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#1 of 18 Old 05-27-2005, 04:45 PM - Thread Starter
 
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This was brought up on another thread and rather than highjack it and take it way off topic, here is the question:

Are parents that pay child support required to pay for college (or their portion of) or does child support stop at age 18?

It is my understanding that child support ends at age 18. I had just read
"The Unexpected Legacy of Divorce" which studied divorced families for 25 years and that was one of the conclusions-- kids of divorce have a hard time going to college because the noncustodial parent feels like their obligation has been met when the child turns 18.

In an intact family, no body is required to pay for college. If a parent doesn't want to pay, the kid doesn't go or finds other ways to pay.

I did have a friend whose dad paid for her apartment in college but that was because he owed back support. Does this vary state to state?

We have mentioned it to our lawyer since the ex seems poor but her family is very wealthy but were kinda told, "good luck."
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#2 of 18 Old 05-27-2005, 04:55 PM
 
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My support ended completely when my son turned 18 and his father would never have considered paying for college. I see this a lot with child support. It is really sad that we have turned supporting our children into something that courts decide rather than something done out of love and responsiblity.

Maureen
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#3 of 18 Old 05-27-2005, 05:17 PM
 
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I think I responded in that thread too, but I'll say it again here. I'd always heard that child support would continue as long as a child was in school. But paying for college is not a given. They assume that once the "chiild" reaches 18 (or 19), either they will be done with school and get a job and then CS won't be necessary, or they'll go to college and the money that was formly considered child support is now basically considered school support, so they don't have to pay both.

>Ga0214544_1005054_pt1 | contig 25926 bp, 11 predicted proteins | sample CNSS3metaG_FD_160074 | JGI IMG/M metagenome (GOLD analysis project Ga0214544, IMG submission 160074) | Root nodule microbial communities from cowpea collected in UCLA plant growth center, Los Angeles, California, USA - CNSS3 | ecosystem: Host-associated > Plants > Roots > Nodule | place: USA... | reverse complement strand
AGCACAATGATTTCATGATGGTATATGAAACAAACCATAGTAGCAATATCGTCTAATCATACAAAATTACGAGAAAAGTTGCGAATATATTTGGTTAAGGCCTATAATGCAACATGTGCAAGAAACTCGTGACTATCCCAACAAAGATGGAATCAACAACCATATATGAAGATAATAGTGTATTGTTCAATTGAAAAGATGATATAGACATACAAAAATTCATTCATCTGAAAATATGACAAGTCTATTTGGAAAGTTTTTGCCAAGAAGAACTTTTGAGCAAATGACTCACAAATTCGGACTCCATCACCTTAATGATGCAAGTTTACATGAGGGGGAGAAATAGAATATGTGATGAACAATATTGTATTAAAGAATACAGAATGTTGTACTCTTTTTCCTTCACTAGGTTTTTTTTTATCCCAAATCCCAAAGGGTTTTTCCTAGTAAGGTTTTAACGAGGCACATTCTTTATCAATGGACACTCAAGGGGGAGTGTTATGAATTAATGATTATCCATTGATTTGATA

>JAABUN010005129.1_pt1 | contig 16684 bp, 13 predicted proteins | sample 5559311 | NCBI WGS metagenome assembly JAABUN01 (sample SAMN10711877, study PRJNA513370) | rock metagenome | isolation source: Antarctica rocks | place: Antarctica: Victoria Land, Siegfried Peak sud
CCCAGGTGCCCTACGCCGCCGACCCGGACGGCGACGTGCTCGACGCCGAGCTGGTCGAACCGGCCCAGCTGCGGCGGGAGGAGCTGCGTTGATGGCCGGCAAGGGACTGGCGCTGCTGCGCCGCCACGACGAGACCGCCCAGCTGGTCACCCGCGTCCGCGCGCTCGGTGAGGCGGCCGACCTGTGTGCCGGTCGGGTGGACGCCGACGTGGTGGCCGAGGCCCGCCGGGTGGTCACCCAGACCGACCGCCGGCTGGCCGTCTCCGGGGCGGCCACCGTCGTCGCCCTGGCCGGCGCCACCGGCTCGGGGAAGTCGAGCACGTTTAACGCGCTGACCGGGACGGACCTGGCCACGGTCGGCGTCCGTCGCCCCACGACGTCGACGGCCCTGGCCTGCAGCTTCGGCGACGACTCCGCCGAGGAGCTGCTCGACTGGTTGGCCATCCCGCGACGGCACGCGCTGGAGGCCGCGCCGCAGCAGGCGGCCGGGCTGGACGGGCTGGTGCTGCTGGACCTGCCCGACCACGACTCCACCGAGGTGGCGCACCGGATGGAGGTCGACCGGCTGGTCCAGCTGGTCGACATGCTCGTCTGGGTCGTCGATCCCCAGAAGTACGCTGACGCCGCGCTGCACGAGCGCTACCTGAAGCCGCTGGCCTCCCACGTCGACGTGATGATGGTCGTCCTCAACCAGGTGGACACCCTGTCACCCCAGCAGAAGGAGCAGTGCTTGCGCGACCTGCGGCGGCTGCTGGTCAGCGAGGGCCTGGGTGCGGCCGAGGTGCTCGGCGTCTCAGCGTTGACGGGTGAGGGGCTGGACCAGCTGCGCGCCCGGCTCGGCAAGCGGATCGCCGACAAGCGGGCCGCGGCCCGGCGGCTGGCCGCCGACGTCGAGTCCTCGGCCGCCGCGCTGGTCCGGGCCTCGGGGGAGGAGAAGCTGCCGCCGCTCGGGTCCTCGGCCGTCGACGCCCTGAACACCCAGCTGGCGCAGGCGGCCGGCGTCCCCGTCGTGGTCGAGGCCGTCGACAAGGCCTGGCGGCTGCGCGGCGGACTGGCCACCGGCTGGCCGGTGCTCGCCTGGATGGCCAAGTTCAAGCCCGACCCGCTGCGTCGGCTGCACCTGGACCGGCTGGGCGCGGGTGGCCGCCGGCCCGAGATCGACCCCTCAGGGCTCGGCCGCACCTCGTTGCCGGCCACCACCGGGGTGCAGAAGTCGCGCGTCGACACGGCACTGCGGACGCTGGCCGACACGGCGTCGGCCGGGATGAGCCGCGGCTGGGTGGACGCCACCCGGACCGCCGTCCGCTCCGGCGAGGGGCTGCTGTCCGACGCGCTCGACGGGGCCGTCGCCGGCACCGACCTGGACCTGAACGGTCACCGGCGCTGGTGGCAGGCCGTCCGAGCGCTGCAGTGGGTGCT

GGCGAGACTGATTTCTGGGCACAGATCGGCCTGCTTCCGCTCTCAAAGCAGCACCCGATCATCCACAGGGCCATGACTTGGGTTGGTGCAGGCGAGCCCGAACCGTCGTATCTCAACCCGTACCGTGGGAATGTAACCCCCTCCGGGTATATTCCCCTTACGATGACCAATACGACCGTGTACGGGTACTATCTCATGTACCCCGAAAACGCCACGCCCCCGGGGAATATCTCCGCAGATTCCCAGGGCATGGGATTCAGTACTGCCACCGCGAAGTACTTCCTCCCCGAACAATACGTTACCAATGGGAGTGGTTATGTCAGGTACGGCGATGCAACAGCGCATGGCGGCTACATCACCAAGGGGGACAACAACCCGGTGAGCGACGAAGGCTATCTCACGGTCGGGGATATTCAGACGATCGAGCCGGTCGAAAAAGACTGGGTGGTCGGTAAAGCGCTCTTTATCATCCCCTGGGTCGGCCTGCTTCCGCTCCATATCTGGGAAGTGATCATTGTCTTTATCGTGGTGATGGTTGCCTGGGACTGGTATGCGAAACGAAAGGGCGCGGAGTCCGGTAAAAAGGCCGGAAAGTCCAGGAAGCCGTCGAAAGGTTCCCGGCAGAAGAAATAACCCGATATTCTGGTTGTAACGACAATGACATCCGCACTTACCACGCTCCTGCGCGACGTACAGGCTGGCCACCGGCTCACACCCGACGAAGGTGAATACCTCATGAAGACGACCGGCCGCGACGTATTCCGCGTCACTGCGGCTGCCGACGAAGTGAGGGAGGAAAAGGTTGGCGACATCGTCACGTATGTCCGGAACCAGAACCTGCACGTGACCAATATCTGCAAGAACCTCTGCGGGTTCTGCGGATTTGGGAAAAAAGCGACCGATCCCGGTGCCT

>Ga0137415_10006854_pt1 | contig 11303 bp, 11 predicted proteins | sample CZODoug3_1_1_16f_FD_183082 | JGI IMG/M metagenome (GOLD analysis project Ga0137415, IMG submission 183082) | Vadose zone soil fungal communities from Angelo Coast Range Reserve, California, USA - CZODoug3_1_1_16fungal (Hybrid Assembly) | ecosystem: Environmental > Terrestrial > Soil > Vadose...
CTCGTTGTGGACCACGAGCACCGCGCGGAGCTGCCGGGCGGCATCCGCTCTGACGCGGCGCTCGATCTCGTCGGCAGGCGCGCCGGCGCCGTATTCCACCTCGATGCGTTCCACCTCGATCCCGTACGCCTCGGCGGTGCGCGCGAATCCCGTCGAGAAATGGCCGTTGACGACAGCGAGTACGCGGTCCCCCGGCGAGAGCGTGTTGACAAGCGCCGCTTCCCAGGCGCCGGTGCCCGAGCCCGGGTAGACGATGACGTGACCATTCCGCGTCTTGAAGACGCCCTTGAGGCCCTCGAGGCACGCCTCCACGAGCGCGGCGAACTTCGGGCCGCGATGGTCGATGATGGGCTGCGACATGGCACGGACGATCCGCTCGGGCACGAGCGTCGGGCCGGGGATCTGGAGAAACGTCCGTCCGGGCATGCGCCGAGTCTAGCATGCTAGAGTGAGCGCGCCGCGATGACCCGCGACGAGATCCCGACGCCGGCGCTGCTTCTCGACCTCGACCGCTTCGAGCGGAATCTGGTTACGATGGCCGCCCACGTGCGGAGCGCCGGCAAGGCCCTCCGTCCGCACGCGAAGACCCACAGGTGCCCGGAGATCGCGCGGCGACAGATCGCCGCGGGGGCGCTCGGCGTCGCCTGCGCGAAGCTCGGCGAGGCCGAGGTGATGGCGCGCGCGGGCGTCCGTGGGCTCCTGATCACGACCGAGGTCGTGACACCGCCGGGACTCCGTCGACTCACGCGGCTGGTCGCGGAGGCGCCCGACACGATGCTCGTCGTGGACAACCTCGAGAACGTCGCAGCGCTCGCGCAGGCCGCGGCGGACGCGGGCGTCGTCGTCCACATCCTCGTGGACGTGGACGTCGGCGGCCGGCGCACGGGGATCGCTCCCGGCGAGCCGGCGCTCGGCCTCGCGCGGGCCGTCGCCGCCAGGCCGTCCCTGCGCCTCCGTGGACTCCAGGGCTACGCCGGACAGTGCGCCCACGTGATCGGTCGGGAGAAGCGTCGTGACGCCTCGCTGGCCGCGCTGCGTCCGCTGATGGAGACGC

I looked this up on a law board and although I didn't find every state, (the part I'm pasting below is for Alabama) I'm pretty sure it's how most of the U.S. deals with child support and extended schooling.


Alabama recognizes two grounds for the continuation of support beyond the child’s reaching the age of 19. The first is for the payment of the expenses of college, and the second is for continuation of support for a disabled child if the disability continues into adulthood.

College support is pursuant to a case called Ex Parte Bayliss, 550 S.2d 986 (Ala. 1989). The key consideration in dealing with Bayliss support is that it has to be applied for before the child reaches the age of 19. If the child has already reached the age of 19 before Bayliss support is requested, courts have believed in the past that they lack the authority to award college support. The expenses included in Bayliss support are tuition, books, room and board, and necessary fees.
Info from divorcelaw.com
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#4 of 18 Old 05-27-2005, 06:42 PM
 
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Hmmmm. Not sure. Not sure only b/c we received different stories from 2 diff lawyers. But I'll tell you what our good one said.